Well, if it isn't our favorite student...
Need a login tutor?
First day? Welcome!
True or False: You're ready to achieve your higher education and career goals? That's
what we thought. And that's what we're here for. From college to career-we've got
you covered. So get going! Your future's waiting.
Study Abroad in Mexico
you might also like...
Offering a combination of history, natural beauty, and cultural diversity unmatched elsewhere in the New World, Mexico gives visiting students the opportunity to explore its many picturesque colonial towns and walk among the ruins of some of the early Americas' greatest civilizations (the Mayan and Aztec chiefly among these). Additionally, as college students on spring break have known for years, Mexico's white beaches and clear waters are unparalleled.
Study Abroad in Mexico: Oaxaca
If you're looking for a beautiful city set in the mountains, look no further than Oaxaca. A short flight south from Mexico City, Oaxaca is typified by its indigenous markets, lively cafes, and numerous churches. An UNESCO World Heritage City, Oaxaca embodies two distinct aspects of Mexico's history: its tree-lined, shaded central square (the zocalo) and fantastic colonial architecture are indicative of its Spanish colonial heritage, while the archaeological site of Monte Alban, on a hilltop at the outskirts of town, serves as a reminder of the true history of the region once ruled by the Zapotec people.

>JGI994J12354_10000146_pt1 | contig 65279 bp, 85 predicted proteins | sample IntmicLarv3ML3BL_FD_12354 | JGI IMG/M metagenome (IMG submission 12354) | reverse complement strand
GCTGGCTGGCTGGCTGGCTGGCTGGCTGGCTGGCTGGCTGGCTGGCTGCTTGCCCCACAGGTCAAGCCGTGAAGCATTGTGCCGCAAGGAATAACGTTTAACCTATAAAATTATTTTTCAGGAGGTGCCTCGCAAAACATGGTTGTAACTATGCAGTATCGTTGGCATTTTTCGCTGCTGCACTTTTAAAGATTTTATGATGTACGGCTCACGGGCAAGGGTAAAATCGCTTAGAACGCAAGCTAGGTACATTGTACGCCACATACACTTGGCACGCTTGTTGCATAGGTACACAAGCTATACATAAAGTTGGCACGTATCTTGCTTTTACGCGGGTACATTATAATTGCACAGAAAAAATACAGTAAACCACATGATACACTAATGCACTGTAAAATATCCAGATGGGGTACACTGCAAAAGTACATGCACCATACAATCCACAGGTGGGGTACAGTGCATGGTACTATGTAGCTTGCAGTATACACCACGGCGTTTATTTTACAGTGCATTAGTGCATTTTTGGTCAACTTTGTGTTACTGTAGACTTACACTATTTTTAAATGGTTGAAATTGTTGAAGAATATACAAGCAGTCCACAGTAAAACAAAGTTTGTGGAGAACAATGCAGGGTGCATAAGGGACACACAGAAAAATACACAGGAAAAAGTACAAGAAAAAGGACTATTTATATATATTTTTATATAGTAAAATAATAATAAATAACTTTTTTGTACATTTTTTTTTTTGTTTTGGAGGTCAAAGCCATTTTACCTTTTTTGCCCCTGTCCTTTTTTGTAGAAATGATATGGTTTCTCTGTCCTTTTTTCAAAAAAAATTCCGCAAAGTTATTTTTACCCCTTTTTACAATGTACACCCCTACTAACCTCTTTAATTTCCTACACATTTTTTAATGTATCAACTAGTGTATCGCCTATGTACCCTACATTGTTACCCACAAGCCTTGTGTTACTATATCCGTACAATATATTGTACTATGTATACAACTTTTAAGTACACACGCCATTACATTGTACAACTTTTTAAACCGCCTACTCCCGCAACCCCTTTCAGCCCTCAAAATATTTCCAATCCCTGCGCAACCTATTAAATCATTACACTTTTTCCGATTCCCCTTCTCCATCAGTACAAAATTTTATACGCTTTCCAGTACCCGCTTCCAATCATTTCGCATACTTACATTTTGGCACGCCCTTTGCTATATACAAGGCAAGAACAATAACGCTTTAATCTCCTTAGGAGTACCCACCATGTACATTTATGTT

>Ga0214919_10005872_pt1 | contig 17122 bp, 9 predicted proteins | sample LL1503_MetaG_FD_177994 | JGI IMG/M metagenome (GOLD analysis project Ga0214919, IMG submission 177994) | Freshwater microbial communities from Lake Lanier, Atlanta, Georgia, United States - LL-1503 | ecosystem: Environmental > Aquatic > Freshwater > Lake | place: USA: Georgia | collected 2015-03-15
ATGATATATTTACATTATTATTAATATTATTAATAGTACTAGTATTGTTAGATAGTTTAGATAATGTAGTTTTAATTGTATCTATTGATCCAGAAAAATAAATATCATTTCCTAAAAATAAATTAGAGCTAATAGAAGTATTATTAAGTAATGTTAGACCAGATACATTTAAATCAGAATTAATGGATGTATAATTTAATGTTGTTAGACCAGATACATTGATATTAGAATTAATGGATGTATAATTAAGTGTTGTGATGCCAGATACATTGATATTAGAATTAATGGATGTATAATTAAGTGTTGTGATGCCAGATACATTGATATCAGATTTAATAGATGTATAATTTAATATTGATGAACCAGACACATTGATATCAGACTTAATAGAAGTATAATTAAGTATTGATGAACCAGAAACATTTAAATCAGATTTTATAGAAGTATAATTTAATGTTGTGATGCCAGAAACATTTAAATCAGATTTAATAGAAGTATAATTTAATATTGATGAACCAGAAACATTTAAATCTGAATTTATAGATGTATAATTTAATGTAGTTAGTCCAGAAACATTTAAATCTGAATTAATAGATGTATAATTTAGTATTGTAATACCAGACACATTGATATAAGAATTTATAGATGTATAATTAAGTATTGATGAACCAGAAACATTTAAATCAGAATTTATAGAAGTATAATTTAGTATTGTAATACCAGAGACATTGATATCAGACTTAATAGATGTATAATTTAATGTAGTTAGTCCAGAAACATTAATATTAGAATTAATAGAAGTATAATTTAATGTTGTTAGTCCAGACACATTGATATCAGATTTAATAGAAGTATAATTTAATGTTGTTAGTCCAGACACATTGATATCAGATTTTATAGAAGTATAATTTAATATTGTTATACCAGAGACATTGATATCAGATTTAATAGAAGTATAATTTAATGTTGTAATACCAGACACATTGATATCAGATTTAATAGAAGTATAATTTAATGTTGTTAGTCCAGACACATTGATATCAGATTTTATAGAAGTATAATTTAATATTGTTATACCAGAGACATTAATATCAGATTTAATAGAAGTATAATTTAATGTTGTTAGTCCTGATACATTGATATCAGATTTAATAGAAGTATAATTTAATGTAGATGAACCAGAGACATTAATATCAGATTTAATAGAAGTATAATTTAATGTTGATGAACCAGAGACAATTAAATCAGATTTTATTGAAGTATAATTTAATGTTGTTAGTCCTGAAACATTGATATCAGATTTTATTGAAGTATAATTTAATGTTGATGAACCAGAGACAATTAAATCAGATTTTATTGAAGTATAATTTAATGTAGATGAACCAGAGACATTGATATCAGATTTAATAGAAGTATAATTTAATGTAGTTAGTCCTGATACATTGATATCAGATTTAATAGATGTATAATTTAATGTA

Study Abroad in Mexico: Puebla
Just east of Mexico City, Puebla is another example of Spain's colonial influence. Another UNESCO World Heritage City, Puebla counts among its many highlights a cathedral, widely considered to be among Mexico's best. Like Oaxaca, Puebla has several major archaeological sites nearby that are worth exploring, such as the Tenapa Pyramid in Cholula.
Looking to study abroad in Italy? The Princeton Review's study abroad advisors can help you find the best program. Request more information about this free service here.
©2013 TPR Education IP Holdings, LLC. All Rights Reserved.The Princeton Review is not affiliated with Princeton University.